The Chinese central bank, while defending its currency against massive capital outflows has also continued to load up on gold.
“Russia and China–the two largest purchasers last year–continue to accumulate significant quantities of gold,” states the report. China added 35.1 in the first quarter and it looks like the made a good investment. Gold outperformed all other asset classes in the first quarter:
(World Gold Council)

Read the full article here

An introduction to lawyer, portfolio manager, government adviser, lecturer, and author James Rickards could easily be five pages long. Sifting through his CV, it’s easier to pick the things he doesn’t do rather than listing all the different jobs and responsibilities he holds and has held over the past decades. This is what is keeping him busy at this moment:
He is the chief global strategist at West Shore Funds, is a registered investment advisor, and he edits the financial newsletter Strategic intelligence. He advises the department of defense and also lectures at Johns Hopkins University among others. What he is best known for, however, are his two best-selling books about the global financial system, “Currency Wars” (2011, Portfolio Penguin) and “The Death of Money” (2014, Portfolio Penguin).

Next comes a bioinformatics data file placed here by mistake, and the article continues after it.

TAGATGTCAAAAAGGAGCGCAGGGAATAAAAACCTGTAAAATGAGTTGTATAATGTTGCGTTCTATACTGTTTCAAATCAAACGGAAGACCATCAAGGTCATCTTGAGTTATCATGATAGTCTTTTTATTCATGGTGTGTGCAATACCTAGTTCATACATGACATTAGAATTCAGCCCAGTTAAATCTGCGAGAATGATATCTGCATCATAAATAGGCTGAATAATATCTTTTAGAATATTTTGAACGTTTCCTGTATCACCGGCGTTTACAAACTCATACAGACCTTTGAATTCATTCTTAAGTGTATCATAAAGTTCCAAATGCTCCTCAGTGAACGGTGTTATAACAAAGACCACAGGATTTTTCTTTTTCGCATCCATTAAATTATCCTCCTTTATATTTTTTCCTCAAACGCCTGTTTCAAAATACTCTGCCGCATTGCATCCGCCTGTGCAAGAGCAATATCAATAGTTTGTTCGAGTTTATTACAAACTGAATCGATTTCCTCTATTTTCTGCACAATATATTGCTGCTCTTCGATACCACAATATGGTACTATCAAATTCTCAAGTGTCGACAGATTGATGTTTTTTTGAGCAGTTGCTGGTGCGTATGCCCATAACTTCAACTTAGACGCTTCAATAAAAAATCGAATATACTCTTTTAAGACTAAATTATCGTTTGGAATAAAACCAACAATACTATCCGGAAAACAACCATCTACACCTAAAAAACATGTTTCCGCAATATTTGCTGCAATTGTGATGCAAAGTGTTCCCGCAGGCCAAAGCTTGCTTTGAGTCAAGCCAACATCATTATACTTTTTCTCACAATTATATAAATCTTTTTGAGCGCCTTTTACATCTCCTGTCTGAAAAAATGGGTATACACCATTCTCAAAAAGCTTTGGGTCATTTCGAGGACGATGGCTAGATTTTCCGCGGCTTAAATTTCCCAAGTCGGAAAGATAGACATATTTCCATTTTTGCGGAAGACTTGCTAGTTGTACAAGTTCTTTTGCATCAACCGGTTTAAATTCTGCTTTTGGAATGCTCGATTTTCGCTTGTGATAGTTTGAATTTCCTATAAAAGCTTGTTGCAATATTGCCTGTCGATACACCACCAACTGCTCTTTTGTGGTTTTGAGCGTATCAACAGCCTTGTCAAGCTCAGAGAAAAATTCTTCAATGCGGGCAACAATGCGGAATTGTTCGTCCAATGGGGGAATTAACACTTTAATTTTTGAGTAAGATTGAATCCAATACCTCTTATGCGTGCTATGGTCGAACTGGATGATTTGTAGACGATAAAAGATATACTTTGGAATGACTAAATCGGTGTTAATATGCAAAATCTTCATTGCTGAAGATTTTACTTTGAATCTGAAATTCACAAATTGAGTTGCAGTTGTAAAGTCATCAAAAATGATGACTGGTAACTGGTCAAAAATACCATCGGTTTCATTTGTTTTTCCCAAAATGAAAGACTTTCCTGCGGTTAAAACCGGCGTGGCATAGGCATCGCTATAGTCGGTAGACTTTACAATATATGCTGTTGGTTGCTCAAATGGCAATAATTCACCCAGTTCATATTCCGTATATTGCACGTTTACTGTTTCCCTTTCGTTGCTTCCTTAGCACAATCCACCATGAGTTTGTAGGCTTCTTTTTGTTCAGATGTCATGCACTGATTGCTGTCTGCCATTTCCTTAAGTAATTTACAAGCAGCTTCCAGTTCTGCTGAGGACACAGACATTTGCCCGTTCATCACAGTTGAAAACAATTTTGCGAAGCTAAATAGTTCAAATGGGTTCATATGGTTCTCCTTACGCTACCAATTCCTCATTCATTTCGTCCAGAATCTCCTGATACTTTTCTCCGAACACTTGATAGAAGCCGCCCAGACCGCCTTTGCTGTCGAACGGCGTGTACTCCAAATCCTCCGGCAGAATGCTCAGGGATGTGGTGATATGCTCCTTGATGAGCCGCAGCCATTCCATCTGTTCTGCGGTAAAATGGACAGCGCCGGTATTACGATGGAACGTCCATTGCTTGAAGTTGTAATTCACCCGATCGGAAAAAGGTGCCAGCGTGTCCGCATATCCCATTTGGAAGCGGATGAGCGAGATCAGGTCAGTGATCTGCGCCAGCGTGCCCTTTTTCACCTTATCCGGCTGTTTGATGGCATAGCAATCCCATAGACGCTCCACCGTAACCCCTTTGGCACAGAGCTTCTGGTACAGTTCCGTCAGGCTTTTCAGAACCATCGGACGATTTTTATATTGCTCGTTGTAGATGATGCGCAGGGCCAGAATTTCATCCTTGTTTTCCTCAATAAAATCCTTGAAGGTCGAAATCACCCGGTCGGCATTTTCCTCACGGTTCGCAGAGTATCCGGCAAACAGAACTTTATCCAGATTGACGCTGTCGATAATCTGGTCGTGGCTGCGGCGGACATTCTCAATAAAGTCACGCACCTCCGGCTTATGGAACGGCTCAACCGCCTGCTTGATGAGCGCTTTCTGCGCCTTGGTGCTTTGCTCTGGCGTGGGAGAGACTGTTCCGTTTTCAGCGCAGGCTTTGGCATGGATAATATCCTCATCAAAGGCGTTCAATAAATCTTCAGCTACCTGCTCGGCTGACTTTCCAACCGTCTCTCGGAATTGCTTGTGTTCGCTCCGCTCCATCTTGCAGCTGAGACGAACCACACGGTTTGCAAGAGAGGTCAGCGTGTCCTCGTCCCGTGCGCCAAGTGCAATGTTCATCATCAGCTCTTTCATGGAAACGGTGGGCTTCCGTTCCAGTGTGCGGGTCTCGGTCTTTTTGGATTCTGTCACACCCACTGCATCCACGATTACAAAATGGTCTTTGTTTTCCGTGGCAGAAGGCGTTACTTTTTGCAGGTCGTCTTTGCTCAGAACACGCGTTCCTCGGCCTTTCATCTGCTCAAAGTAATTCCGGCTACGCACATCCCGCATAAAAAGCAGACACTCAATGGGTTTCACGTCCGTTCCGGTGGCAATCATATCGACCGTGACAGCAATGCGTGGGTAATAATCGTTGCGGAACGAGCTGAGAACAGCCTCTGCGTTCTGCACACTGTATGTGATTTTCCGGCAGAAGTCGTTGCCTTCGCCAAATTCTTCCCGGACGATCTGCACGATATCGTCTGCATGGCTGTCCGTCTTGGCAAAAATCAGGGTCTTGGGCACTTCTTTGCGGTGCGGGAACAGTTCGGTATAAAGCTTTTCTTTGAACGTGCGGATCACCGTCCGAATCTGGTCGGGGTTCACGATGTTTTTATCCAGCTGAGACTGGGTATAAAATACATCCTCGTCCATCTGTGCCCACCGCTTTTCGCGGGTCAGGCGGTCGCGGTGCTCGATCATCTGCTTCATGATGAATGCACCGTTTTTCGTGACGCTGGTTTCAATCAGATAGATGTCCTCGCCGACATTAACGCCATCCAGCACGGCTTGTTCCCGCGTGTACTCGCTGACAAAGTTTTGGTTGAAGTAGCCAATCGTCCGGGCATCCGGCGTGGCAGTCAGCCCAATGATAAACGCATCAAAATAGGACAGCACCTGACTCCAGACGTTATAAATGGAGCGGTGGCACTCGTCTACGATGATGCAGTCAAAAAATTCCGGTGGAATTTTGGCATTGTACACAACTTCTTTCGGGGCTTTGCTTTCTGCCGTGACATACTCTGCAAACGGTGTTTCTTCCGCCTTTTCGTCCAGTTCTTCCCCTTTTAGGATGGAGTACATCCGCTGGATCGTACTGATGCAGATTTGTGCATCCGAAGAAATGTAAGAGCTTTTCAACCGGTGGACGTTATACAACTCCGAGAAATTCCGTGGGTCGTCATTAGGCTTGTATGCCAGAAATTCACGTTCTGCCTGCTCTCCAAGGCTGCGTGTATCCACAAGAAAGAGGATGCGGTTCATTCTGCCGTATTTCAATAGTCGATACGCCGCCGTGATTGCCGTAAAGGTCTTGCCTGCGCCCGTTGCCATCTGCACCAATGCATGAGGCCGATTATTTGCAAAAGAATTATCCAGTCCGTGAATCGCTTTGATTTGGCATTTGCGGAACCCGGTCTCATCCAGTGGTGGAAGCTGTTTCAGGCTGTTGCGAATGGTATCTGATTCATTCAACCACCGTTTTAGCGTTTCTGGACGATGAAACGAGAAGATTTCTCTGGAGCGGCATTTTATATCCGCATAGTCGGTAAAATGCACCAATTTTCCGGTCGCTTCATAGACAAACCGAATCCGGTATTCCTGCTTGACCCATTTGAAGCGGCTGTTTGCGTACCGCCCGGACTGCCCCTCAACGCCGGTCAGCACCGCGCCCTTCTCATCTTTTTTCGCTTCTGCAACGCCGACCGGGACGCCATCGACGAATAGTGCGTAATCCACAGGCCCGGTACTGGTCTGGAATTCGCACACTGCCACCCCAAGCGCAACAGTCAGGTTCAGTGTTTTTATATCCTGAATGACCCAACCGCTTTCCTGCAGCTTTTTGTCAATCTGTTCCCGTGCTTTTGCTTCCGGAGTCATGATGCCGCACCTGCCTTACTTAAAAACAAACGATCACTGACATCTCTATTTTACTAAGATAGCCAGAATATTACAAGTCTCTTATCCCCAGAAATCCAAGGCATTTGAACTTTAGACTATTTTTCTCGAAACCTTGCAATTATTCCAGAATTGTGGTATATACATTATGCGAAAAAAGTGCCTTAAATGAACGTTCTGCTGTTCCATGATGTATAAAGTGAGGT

Both books have defined and predicted important trends in financial markets that the mainstream media and other commentators frequently overlook or pick up on years later.
Epoch Times spoke to Mr. Rickards about his new book “The New Case for Gold” (Portfolio Penguin, 2016), the coming reform of the financial system and China’s role as a source of global market volatility.
Read about why the Fed didn’t hike rates at its last meeting and why gold is the real money in part I of this exclusive interview with James Rickards. Skip to 14:16 in the video to directly delve into financial system reform and China.  
The powers will come together, they will reform the international monetary system.